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Friday, December 28, 2012

Berrigan's bread: Theological alchemy

(Photo by Milad Mosapoor)
Peace activist Daniel Berrigan, SJ once wrote these lines:  Sometime in your life, hope that you might see one starved man, the look on his face when the bread finally arrives.  Hope you might have baked it or bought it–or even kneaded it yourself…  He goes on to surmise that if every
theologian were to work part time in a bread line, then his/her words might transmute "like stones into bread."

Berrigan certainly knows whereof he postulates.  A Jesuit priest since 1952 and a theology teacher since 1954, this walker of the talk has more than peeked behind academic fences.  Nevertheless, he has also long sought to grind intellectual stones into flour power for the hungry masses.  One way he has accomplished this is through poetry.  His first book of verse, Time Without Number, was a 1957 Lamont Poetry Selection.

However, Berrigan's living biography has been his greatest work of art.  In between poems, he has managed to alter the dynamics between priests and laypersons, to work tirelessly for the poor, to play key roles within the peace movement, to team up with other members of the Catonsville Nine and the Ploughshares Eight, and to be one of the FBI's Ten Most Wanted Fugitives from 1968 to 1970 (due to his involvement in certain anti-Vietnam War protests).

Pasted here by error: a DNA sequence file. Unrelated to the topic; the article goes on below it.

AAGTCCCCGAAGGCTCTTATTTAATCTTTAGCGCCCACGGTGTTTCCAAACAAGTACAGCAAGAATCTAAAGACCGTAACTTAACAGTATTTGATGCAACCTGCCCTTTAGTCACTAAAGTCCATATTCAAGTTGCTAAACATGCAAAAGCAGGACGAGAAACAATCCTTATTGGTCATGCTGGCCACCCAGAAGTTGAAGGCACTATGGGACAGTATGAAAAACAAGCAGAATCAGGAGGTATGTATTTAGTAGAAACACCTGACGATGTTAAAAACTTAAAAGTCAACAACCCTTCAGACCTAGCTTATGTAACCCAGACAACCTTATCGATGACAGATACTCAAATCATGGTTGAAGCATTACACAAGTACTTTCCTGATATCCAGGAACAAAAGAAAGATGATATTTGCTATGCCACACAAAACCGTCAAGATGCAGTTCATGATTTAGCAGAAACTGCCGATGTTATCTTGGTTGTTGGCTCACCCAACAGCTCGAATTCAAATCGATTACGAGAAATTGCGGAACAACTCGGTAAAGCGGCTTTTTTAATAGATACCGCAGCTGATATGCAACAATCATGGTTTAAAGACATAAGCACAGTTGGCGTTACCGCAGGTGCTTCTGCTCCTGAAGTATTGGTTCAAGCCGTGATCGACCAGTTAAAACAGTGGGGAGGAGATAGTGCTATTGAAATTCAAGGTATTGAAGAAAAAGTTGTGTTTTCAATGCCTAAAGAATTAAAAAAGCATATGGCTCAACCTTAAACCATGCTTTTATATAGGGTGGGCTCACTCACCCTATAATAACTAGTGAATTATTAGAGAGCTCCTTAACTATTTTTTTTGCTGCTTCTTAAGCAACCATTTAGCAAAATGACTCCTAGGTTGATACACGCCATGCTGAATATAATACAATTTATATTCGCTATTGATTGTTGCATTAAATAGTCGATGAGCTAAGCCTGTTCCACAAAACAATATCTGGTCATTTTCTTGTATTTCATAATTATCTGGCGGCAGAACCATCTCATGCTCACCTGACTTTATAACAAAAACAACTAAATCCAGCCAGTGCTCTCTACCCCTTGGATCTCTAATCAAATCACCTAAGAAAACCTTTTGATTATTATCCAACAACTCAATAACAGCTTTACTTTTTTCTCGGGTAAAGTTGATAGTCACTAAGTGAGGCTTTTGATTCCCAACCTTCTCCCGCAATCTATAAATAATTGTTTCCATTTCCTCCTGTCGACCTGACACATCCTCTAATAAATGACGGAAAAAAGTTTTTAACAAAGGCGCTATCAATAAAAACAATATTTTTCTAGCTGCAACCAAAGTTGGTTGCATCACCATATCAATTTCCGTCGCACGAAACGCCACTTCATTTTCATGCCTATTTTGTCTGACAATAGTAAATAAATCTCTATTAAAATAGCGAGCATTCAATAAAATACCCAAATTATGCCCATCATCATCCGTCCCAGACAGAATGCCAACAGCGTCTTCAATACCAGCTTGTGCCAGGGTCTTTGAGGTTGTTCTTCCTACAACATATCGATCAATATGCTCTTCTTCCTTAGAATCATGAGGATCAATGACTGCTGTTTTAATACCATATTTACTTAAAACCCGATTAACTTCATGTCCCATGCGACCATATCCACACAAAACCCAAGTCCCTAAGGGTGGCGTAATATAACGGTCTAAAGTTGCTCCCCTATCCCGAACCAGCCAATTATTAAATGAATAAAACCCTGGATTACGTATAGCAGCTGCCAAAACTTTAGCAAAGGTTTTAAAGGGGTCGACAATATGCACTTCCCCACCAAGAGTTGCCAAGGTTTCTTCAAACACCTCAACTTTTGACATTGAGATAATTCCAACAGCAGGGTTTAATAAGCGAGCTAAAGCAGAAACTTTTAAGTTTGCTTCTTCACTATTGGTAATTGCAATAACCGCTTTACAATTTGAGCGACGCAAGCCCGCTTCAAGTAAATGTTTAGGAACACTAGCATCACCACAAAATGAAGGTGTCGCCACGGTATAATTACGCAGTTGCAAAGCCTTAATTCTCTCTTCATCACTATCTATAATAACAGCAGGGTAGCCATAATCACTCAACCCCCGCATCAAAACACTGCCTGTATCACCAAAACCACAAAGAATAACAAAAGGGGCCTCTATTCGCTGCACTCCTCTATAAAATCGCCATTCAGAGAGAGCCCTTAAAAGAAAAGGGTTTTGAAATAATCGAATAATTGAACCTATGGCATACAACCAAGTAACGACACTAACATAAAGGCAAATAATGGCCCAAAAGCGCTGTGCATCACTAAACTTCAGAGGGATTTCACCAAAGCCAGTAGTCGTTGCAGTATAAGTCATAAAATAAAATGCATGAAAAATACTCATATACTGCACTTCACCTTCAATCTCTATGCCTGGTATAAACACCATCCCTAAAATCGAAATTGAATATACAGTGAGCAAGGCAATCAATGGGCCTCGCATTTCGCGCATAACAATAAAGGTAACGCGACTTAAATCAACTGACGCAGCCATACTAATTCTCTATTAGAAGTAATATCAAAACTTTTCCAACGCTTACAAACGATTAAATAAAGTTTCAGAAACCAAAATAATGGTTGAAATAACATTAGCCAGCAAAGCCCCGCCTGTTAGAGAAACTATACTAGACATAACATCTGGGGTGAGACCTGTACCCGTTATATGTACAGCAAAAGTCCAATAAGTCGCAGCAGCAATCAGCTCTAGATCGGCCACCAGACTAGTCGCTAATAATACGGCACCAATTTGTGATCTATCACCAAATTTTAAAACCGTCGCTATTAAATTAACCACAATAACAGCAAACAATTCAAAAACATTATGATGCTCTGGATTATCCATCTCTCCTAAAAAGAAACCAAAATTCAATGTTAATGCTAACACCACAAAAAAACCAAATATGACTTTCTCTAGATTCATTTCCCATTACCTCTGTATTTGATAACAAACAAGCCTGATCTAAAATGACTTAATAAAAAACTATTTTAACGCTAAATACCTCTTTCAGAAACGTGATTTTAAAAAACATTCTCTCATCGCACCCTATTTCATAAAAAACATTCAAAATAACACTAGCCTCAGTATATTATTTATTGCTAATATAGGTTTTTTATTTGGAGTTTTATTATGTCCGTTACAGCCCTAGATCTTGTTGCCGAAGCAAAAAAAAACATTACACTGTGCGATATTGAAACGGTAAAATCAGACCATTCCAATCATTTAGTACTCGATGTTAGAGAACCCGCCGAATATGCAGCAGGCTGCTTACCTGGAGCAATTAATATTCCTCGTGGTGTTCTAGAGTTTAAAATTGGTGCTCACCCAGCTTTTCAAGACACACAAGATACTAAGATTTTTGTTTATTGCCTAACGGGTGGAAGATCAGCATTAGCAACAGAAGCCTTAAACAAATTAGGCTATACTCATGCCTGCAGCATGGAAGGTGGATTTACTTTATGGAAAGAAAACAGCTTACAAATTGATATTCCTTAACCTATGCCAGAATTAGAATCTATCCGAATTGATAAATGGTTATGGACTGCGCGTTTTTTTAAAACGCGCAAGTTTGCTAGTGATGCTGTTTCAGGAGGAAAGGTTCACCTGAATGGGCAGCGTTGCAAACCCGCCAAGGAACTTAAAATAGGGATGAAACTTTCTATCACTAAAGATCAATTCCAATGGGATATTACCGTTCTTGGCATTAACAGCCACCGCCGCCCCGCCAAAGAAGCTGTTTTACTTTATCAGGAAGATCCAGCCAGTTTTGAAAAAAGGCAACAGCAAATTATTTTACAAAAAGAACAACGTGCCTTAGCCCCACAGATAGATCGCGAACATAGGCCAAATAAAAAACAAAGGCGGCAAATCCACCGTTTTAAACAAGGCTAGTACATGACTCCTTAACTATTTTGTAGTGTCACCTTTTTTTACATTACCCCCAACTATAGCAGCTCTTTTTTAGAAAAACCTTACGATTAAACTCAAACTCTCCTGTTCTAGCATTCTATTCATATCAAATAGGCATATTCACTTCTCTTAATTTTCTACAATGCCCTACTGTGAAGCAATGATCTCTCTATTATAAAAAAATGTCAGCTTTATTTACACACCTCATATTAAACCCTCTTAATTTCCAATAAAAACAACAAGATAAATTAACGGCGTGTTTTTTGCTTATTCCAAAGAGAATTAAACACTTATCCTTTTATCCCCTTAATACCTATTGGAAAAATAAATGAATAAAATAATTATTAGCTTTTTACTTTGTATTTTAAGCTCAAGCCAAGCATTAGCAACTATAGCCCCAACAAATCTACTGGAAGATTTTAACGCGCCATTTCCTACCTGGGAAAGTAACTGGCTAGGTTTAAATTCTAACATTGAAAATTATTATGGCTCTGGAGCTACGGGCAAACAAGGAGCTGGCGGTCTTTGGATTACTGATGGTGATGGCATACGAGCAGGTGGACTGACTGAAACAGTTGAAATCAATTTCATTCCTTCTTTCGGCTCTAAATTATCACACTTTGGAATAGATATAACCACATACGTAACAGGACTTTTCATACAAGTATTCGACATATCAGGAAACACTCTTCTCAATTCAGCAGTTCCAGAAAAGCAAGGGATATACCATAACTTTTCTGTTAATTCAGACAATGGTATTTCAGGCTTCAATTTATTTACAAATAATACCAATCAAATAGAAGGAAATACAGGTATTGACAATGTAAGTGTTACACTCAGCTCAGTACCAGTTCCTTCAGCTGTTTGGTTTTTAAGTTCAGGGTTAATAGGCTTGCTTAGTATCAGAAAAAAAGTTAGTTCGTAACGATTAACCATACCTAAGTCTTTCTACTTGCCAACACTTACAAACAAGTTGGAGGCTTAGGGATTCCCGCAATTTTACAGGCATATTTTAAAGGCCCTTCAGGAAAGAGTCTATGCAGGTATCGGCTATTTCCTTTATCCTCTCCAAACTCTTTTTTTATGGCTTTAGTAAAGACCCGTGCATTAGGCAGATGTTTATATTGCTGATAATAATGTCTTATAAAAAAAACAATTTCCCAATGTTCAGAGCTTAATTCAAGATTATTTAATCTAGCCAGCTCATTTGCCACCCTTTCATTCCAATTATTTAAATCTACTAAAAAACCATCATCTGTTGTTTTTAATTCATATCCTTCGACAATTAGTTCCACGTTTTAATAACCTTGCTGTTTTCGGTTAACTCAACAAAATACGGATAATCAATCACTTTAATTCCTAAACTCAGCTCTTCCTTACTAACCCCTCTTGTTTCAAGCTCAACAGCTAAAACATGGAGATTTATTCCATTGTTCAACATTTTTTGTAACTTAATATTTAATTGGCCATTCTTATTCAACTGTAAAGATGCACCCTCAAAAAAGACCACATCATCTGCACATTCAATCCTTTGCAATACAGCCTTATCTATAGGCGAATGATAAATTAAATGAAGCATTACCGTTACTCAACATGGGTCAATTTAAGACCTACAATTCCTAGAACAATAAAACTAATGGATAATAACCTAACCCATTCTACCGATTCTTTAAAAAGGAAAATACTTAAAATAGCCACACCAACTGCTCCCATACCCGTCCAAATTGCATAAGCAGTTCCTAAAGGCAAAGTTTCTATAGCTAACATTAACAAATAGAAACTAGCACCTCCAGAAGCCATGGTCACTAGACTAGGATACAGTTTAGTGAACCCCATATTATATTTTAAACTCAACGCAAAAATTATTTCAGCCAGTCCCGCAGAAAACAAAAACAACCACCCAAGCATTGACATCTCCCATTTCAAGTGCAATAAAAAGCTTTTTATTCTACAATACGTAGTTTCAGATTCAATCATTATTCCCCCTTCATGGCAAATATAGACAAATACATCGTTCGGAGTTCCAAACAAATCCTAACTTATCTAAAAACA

These days, Berrigan is living within a New York City Jesuit house.  Still actively supporting social justice movements, he is no doubt breaking bread and kneading it as always.  

Copyright December 28, 2012 by Linda Van Slyke   All Rights Reserved

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